Order-of-magnitude meaning

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A range of values between a designated lower value and an upper value ten times as large.

The masses of Earth and the sun differ by five orders of magnitude.

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Any of a series of numbers or quantities each of which is the result of adding a unit to its predecessor's exponent while keeping the same base number, as in scientific notation: in base ten, 10 (101), 100 (102), 1,000 (103), etc. represent consecutive orders of magnitude.
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Any significant increase or decrease in quantity, value, degree, etc.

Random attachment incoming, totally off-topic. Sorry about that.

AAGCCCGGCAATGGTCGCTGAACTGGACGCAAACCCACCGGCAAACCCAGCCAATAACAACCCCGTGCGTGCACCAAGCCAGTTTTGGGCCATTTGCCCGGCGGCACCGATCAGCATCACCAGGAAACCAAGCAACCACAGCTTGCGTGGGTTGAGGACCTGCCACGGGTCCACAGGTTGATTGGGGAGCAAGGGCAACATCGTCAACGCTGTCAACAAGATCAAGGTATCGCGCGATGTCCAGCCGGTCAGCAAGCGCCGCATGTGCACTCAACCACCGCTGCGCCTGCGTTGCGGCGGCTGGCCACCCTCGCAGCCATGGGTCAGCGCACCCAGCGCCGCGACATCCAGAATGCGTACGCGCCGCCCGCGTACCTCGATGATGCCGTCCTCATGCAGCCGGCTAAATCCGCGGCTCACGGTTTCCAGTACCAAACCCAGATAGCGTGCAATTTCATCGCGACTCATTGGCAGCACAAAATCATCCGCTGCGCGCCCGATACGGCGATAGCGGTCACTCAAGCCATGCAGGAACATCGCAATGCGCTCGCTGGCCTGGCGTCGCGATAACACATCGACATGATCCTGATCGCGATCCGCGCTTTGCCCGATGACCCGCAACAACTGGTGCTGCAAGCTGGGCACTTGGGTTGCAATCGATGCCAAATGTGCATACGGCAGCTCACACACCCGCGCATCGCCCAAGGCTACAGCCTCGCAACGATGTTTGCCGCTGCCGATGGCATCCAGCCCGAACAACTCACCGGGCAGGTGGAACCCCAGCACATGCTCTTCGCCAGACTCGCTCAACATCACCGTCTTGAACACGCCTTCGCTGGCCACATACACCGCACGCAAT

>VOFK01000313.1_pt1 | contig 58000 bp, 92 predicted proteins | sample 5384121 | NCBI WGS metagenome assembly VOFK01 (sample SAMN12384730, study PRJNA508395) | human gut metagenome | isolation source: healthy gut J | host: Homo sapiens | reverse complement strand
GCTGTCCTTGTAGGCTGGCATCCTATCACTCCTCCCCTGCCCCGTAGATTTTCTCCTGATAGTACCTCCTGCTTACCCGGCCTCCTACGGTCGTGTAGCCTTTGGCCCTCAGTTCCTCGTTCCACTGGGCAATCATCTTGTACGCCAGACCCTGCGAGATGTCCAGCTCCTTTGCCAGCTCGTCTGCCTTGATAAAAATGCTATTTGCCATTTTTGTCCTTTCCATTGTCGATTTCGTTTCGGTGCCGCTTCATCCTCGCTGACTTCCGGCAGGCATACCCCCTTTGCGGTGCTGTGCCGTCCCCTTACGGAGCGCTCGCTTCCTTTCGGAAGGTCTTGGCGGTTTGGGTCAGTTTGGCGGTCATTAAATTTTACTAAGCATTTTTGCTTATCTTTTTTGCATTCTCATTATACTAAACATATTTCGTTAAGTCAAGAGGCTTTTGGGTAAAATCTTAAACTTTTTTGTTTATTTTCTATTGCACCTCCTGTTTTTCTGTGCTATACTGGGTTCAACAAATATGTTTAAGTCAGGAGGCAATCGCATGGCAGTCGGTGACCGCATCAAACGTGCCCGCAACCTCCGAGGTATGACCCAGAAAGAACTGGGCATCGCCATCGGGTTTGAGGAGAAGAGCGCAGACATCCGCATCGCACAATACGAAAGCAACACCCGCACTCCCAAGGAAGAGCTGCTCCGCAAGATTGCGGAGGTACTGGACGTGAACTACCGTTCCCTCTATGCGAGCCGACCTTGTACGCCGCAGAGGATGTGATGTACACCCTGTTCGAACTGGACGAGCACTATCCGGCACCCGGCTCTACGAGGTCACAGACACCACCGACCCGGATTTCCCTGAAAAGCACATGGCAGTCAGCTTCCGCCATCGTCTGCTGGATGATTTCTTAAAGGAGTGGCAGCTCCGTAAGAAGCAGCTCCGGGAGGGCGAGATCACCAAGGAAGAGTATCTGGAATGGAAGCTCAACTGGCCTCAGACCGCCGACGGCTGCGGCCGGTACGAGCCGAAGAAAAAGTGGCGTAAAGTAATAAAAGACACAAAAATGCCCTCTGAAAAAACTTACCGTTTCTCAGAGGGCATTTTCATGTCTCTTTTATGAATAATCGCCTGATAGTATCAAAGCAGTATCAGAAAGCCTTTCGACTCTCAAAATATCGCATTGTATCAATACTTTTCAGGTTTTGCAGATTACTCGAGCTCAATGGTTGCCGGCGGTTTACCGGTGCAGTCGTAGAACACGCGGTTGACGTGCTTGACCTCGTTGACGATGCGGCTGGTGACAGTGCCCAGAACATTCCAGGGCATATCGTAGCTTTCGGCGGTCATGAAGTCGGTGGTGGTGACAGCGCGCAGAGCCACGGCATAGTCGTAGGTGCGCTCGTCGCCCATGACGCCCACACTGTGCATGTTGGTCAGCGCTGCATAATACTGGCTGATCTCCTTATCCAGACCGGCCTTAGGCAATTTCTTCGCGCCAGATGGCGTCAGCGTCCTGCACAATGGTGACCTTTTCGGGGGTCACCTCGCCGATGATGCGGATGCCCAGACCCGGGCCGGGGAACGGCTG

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A change in quantity or volume as measured by the decimal point. For example, from tens to hundreds is one order of magnitude. Tens to thousands is two orders of magnitude; tens to millions is three orders of magnitude, etc.
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The class of scale or magnitude of any amount, where each class contains values of a fixed ratio (most often 10) to the class preceding it. For example, something that is 2 orders of magnitude larger is 100 times larger, something that is 3 orders of magnitude larger is 1000 times larger, and something that is 6 orders of magnitude larger is a million times larger, because = 100, = 1000, and = a million.
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An estimate of size or magnitude expressed as a power of ten.

Earth's mass is of the order of magnitude of 1022 tons; that of the sun is 1027 tons.

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